How do these bans affect schools?
Despite widespread bans, books by Reynolds, Thomas, and Craft remain popular with teachers. From the 2020-2021 to 2021-2022 school year, all three authors saw large requests for their books through DonorsChoose. There was a 58% increase in Craft books, a 29% increase in Reynolds books and a 20% increase in Thomas books.
DonorsChoose works with schools and districts nationwide, categorizing them as equity focused and non-equity focused. It defines equity focus schools as those where at least 50% of the student body is Black, Latino, Native American, Pacific Islander or mixed race and at least 50% of the students qualify for a free or reduced lunch.
In the 2019-2020 and 2020-2021 school years, there were nearly equal numbers of requests for these books from both equal opportunity and non-equal opportunity schools, with only about 300 additional requests from equal opportunity schools each year.
In the 2021-2022 school year, there was a slight increase in requests for these books in schools without a gender focus, with requests increasing by 13%. However, schools with a focus on justice saw a 55% increase in requests for books by these authors.
Craft in particular is seeing huge growth for New Kid each year, showing that trying to ban a book can popularize it. From 2019-2020 to 2020-2021, DonorsChoose saw a 213% increase for his book after his virtual appearance at a Texas school was canceled because parents claimed his book supported critical race theory.
While book bans are often counterproductive because they increase a book’s sales, this is not true for all authors of banned books. Breanna McDaniel’s 2019 text Hands Up! – a picture book for children – has been banned or challenged in some states. As a result, sales of her book plummeted, McDaniel says.
“People are very sensitive about messaging very young children,” says McDaniel, also a program manager at the nonprofit We Need Diverse Books. “Because picture books are aimed at this audience, picture books are tricky.”
Book bans send message
Banning books from schools and libraries has many implications. You’re missing out on “certified classics,” says Ingram, including Pulitzer Prize-winning books and others that have stood the test of time. For people to formulate their own ideas, they need access to the entire story, Ingram says.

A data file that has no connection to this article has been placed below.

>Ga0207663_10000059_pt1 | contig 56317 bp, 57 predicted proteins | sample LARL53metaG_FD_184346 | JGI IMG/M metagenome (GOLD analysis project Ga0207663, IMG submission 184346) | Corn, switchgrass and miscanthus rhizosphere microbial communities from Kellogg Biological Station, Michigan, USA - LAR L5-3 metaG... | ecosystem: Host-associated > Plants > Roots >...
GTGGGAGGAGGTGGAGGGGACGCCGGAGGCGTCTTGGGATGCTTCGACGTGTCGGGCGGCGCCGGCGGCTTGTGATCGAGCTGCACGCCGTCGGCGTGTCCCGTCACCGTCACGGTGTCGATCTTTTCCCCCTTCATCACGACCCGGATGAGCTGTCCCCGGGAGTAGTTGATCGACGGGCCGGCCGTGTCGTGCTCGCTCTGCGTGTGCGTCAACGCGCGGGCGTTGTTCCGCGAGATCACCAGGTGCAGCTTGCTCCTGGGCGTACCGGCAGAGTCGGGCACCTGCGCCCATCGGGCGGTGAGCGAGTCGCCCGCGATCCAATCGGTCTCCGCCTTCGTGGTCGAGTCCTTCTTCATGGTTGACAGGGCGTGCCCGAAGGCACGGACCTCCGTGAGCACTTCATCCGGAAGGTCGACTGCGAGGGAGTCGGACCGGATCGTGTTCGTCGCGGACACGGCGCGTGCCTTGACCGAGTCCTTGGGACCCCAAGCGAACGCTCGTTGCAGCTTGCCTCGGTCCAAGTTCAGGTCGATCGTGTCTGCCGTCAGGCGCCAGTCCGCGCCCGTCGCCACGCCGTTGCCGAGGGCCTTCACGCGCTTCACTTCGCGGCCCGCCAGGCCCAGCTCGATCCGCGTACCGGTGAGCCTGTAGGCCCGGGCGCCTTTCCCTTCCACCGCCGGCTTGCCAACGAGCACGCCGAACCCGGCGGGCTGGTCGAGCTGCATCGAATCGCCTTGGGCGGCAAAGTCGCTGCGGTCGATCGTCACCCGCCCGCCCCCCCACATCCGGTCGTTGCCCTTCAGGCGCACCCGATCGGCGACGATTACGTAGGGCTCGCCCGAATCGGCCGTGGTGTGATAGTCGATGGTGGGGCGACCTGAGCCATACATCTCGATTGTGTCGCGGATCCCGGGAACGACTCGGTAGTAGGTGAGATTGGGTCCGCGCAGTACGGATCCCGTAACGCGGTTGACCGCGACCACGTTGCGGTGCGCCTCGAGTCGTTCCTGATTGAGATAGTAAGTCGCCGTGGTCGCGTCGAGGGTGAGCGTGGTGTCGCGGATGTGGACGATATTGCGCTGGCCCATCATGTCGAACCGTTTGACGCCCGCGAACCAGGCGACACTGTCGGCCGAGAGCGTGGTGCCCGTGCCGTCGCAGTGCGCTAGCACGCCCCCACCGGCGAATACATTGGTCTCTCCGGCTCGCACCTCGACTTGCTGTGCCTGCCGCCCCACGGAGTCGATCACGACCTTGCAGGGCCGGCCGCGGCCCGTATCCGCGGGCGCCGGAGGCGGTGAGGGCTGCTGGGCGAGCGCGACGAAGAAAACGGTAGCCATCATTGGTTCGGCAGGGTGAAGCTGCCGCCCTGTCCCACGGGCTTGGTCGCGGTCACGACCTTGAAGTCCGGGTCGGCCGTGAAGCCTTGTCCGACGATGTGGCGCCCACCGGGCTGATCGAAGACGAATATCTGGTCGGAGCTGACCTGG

“Unfortunately, our students don’t receive the full service of our schools, our libraries, our curriculum and, unfortunately, their own knowledge,” says Ingram. “These are things that do not bode well for an educated population in this democracy trying to make this a fairer game.”
Nowadays, banning a physical book from a physical place only gets so much. Books can be purchased, accessed online, or borrowed from another library. But the act of prohibition still sends a message to students.
In a recent interview with Reader’s Digest, Ibram X. Kendi, author of the frequently banned or contested book How to Be Antiracist, said books that challenge notions of black inferiority are viewed as indoctrination, but books that do nothing Saying about black people or not reinforcing the idea of black inferiority is considered education.
This message of inferiority means black and brown students are more likely to see, hear, and feel the effects than their peers.
“It’s unfortunate because we live in a society where black and brown students already have to deal with overt racism, they already have to deal with politicians talking about their home country and they already deal with all the cynical kinds of politics we see,” says Ingram.
NCTE launched a campaign called This Story Matters in May 2022 to combat ongoing censorship for saying something “very dramatic and very disturbing” about the banned storylines, says Kirkpatrick.
“When students identify with a story or a character, the ultimate message that’s been conveyed is that you don’t matter,” says Kirkpatrick.